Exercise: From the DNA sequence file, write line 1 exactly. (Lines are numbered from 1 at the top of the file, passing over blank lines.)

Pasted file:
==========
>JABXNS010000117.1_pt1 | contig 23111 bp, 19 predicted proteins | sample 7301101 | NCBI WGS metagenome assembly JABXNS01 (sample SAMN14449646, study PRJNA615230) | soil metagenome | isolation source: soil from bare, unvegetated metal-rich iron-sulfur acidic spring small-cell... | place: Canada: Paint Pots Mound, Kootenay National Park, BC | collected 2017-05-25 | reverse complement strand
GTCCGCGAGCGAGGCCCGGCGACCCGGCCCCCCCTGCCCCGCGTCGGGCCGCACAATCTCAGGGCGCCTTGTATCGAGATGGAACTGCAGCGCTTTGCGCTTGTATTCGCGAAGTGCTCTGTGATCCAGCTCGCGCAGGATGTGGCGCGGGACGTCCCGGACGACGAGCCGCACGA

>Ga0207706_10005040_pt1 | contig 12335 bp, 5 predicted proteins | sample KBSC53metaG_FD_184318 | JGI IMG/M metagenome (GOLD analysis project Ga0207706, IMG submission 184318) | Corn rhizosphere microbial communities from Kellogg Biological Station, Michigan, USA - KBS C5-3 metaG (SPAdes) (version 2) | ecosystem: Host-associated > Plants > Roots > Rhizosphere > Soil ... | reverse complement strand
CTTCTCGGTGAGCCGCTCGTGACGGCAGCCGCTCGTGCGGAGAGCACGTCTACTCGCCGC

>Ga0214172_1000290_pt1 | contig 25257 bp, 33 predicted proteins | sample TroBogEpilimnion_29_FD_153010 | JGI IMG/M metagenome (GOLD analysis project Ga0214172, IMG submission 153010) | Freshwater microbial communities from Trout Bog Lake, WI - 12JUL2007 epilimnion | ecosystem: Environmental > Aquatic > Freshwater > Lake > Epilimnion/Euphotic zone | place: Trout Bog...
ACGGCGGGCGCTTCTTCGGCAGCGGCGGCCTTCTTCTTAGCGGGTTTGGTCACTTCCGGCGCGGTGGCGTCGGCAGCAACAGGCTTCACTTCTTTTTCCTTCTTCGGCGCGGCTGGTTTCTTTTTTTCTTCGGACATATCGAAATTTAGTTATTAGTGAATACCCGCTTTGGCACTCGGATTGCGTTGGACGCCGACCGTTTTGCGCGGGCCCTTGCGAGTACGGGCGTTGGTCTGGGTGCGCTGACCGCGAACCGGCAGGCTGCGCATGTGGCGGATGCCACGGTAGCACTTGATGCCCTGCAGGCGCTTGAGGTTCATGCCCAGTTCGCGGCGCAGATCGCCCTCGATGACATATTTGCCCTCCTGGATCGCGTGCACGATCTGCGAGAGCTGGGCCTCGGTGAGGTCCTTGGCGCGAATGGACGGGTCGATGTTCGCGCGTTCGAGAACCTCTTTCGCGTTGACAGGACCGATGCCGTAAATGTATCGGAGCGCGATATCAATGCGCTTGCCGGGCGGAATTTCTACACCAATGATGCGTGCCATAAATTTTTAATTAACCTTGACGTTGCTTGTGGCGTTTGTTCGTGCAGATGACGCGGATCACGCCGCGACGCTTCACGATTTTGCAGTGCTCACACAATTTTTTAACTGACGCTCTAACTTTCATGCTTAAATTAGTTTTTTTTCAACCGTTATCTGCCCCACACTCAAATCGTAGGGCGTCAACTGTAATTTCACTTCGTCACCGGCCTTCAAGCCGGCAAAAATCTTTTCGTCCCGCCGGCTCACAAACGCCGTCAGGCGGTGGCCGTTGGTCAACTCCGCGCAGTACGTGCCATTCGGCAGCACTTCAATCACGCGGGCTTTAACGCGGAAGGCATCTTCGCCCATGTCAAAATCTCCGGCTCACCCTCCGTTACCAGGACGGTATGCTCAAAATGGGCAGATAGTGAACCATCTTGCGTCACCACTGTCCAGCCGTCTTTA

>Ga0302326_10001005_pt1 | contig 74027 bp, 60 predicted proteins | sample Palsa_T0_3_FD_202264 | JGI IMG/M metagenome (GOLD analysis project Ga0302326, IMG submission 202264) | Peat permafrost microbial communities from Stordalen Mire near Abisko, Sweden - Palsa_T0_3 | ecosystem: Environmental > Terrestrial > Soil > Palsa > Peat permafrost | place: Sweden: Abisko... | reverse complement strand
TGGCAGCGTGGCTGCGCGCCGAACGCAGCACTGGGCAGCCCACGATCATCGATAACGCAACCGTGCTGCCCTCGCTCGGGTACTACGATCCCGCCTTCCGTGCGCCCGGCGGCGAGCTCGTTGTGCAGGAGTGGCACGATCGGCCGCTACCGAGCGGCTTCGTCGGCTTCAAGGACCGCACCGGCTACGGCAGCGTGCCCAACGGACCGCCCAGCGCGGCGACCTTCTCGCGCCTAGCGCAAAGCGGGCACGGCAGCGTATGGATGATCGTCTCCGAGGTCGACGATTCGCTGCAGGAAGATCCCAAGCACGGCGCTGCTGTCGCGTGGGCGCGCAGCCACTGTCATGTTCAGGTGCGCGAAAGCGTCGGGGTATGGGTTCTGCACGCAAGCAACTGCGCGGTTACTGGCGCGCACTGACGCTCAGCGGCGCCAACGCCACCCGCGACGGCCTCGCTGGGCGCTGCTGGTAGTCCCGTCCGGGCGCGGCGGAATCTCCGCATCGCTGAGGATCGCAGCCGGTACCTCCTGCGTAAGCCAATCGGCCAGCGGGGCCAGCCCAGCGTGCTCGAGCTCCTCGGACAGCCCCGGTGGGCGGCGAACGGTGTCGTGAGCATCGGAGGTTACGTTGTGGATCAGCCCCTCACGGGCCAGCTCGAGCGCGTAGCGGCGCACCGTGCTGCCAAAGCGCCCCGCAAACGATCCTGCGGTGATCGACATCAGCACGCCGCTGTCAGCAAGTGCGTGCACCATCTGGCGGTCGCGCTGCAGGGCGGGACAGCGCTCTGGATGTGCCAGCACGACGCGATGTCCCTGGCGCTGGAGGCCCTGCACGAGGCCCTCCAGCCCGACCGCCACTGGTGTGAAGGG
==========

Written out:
>JABXNS010000117.1_pt1 | contig 23111 bp, 19 predicted proteins | sample 7301101 | NCBI WGS metagenome assembly JABXNS01 (sample SAMN14449646, study PRJNA615230) | soil metagenome | isolation source: soil from bare, unvegetated metal-rich iron-sulfur acidic spring small-cell... | place: Canada: Paint Pots Mound, Kootenay National Park, BC | collected 2017-05-25 | reverse complement strand